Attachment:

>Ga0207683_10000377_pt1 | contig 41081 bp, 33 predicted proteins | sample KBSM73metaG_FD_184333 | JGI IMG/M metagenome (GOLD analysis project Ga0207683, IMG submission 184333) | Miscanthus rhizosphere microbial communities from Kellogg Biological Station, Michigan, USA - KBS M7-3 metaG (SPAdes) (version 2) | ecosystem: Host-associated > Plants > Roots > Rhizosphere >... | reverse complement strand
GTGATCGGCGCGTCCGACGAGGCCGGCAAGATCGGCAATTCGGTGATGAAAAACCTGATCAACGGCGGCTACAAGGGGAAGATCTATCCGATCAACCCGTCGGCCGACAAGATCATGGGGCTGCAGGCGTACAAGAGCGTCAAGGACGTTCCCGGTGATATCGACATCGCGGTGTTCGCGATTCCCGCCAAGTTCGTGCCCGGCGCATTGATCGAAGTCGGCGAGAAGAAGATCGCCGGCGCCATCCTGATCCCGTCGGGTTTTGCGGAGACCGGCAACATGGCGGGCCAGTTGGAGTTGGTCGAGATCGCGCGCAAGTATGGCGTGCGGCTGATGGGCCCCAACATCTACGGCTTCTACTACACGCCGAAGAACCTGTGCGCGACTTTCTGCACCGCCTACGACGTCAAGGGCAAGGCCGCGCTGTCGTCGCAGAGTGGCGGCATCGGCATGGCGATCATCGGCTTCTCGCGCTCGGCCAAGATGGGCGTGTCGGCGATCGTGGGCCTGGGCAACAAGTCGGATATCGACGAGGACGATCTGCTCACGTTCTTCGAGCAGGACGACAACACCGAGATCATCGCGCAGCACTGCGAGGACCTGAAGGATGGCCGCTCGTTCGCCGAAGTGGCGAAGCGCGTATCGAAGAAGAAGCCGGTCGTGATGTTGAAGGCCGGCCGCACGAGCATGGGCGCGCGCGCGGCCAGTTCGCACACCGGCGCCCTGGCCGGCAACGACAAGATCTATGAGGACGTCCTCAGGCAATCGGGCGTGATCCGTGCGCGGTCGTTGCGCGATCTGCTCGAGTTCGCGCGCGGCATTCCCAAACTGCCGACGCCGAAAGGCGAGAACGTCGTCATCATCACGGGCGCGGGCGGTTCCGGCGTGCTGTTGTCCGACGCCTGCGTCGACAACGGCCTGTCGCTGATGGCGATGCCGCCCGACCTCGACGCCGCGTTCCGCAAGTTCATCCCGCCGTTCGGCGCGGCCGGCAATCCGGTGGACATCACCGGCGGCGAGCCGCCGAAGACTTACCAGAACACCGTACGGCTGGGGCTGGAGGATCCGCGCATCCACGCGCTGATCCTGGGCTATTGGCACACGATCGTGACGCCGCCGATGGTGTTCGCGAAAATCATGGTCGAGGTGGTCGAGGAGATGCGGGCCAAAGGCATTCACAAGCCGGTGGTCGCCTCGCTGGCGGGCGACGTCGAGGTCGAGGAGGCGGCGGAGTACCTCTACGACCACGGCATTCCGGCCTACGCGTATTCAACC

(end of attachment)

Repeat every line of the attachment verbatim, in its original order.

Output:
>Ga0207683_10000377_pt1 | contig 41081 bp, 33 predicted proteins | sample KBSM73metaG_FD_184333 | JGI IMG/M metagenome (GOLD analysis project Ga0207683, IMG submission 184333) | Miscanthus rhizosphere microbial communities from Kellogg Biological Station, Michigan, USA - KBS M7-3 metaG (SPAdes) (version 2) | ecosystem: Host-associated > Plants > Roots > Rhizosphere >... | reverse complement strand
GTGATCGGCGCGTCCGACGAGGCCGGCAAGATCGGCAATTCGGTGATGAAAAACCTGATCAACGGCGGCTACAAGGGGAAGATCTATCCGATCAACCCGTCGGCCGACAAGATCATGGGGCTGCAGGCGTACAAGAGCGTCAAGGACGTTCCCGGTGATATCGACATCGCGGTGTTCGCGATTCCCGCCAAGTTCGTGCCCGGCGCATTGATCGAAGTCGGCGAGAAGAAGATCGCCGGCGCCATCCTGATCCCGTCGGGTTTTGCGGAGACCGGCAACATGGCGGGCCAGTTGGAGTTGGTCGAGATCGCGCGCAAGTATGGCGTGCGGCTGATGGGCCCCAACATCTACGGCTTCTACTACACGCCGAAGAACCTGTGCGCGACTTTCTGCACCGCCTACGACGTCAAGGGCAAGGCCGCGCTGTCGTCGCAGAGTGGCGGCATCGGCATGGCGATCATCGGCTTCTCGCGCTCGGCCAAGATGGGCGTGTCGGCGATCGTGGGCCTGGGCAACAAGTCGGATATCGACGAGGACGATCTGCTCACGTTCTTCGAGCAGGACGACAACACCGAGATCATCGCGCAGCACTGCGAGGACCTGAAGGATGGCCGCTCGTTCGCCGAAGTGGCGAAGCGCGTATCGAAGAAGAAGCCGGTCGTGATGTTGAAGGCCGGCCGCACGAGCATGGGCGCGCGCGCGGCCAGTTCGCACACCGGCGCCCTGGCCGGCAACGACAAGATCTATGAGGACGTCCTCAGGCAATCGGGCGTGATCCGTGCGCGGTCGTTGCGCGATCTGCTCGAGTTCGCGCGCGGCATTCCCAAACTGCCGACGCCGAAAGGCGAGAACGTCGTCATCATCACGGGCGCGGGCGGTTCCGGCGTGCTGTTGTCCGACGCCTGCGTCGACAACGGCCTGTCGCTGATGGCGATGCCGCCCGACCTCGACGCCGCGTTCCGCAAGTTCATCCCGCCGTTCGGCGCGGCCGGCAATCCGGTGGACATCACCGGCGGCGAGCCGCCGAAGACTTACCAGAACACCGTACGGCTGGGGCTGGAGGATCCGCGCATCCACGCGCTGATCCTGGGCTATTGGCACACGATCGTGACGCCGCCGATGGTGTTCGCGAAAATCATGGTCGAGGTGGTCGAGGAGATGCGGGCCAAAGGCATTCACAAGCCGGTGGTCGCCTCGCTGGCGGGCGACGTCGAGGTCGAGGAGGCGGCGGAGTACCTCTACGACCACGGCATTCCGGCCTACGCGTATTCAACC